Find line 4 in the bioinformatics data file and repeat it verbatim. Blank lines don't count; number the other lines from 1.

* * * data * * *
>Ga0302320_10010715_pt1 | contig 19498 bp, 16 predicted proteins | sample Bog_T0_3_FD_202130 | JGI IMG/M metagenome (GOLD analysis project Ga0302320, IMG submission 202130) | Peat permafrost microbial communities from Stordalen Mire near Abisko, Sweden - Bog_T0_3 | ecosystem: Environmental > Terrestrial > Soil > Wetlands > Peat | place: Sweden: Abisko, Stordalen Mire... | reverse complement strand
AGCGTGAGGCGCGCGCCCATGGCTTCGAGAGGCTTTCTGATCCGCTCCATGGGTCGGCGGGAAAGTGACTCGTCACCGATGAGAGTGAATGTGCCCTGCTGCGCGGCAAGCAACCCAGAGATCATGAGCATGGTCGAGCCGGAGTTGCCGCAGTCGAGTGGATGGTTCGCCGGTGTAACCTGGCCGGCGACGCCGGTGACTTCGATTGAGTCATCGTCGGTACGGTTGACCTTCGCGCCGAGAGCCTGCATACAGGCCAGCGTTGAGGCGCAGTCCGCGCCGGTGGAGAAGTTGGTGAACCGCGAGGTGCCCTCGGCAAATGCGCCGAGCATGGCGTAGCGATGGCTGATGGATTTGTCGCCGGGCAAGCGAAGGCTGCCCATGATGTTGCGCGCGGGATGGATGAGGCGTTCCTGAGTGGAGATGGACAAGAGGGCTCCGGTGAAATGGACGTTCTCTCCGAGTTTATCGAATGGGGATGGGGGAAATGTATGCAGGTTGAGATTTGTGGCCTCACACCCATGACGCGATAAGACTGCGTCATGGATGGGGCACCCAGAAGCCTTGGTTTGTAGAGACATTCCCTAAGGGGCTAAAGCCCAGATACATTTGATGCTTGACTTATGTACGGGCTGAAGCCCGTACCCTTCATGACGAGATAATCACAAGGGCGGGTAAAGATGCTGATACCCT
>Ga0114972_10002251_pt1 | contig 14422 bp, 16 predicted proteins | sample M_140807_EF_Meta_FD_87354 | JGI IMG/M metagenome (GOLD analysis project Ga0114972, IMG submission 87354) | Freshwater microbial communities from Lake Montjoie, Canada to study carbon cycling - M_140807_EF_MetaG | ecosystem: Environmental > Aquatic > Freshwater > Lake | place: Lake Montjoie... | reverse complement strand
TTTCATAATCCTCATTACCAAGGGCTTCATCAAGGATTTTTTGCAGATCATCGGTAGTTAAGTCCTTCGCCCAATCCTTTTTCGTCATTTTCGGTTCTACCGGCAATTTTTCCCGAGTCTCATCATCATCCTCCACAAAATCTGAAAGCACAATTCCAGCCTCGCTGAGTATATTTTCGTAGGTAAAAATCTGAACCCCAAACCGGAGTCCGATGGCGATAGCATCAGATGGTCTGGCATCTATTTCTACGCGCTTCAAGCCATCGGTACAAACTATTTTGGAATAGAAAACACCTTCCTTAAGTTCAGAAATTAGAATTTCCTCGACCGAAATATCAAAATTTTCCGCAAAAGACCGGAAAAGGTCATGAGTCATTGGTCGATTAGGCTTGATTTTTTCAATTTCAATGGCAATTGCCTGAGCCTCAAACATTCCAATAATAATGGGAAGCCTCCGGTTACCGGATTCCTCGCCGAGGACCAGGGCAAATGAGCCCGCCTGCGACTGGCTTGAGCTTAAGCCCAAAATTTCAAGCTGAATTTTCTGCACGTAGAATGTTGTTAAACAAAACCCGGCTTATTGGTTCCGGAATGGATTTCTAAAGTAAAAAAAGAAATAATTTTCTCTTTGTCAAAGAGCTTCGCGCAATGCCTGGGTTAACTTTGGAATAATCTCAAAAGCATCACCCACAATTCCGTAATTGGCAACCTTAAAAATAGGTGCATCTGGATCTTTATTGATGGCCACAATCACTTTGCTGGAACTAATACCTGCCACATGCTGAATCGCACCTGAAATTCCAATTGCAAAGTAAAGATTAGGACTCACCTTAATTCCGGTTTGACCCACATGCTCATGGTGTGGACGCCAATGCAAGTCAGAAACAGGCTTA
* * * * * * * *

TTTCATAATCCTCATTACCAAGGGCTTCATCAAGGATTTTTTGCAGATCATCGGTAGTTAAGTCCTTCGCCCAATCCTTTTTCGTCATTTTCGGTTCTACCGGCAATTTTTCCCGAGTCTCATCATCATCCTCCACAAAATCTGAAAGCACAATTCCAGCCTCGCTGAGTATATTTTCGTAGGTAAAAATCTGAACCCCAAACCGGAGTCCGATGGCGATAGCATCAGATGGTCTGGCATCTATTTCTACGCGCTTCAAGCCATCGGTACAAACTATTTTGGAATAGAAAACACCTTCCTTAAGTTCAGAAATTAGAATTTCCTCGACCGAAATATCAAAATTTTCCGCAAAAGACCGGAAAAGGTCATGAGTCATTGGTCGATTAGGCTTGATTTTTTCAATTTCAATGGCAATTGCCTGAGCCTCAAACATTCCAATAATAATGGGAAGCCTCCGGTTACCGGATTCCTCGCCGAGGACCAGGGCAAATGAGCCCGCCTGCGACTGGCTTGAGCTTAAGCCCAAAATTTCAAGCTGAATTTTCTGCACGTAGAATGTTGTTAAACAAAACCCGGCTTATTGGTTCCGGAATGGATTTCTAAAGTAAAAAAAGAAATAATTTTCTCTTTGTCAAAGAGCTTCGCGCAATGCCTGGGTTAACTTTGGAATAATCTCAAAAGCATCACCCACAATTCCGTAATTGGCAACCTTAAAAATAGGTGCATCTGGATCTTTATTGATGGCCACAATCACTTTGCTGGAACTAATACCTGCCACATGCTGAATCGCACCTGAAATTCCAATTGCAAAGTAAAGATTAGGACTCACCTTAATTCCGGTTTGACCCACATGCTCATGGTGTGGACGCCAATGCAAGTCAGAAACAGGCTTA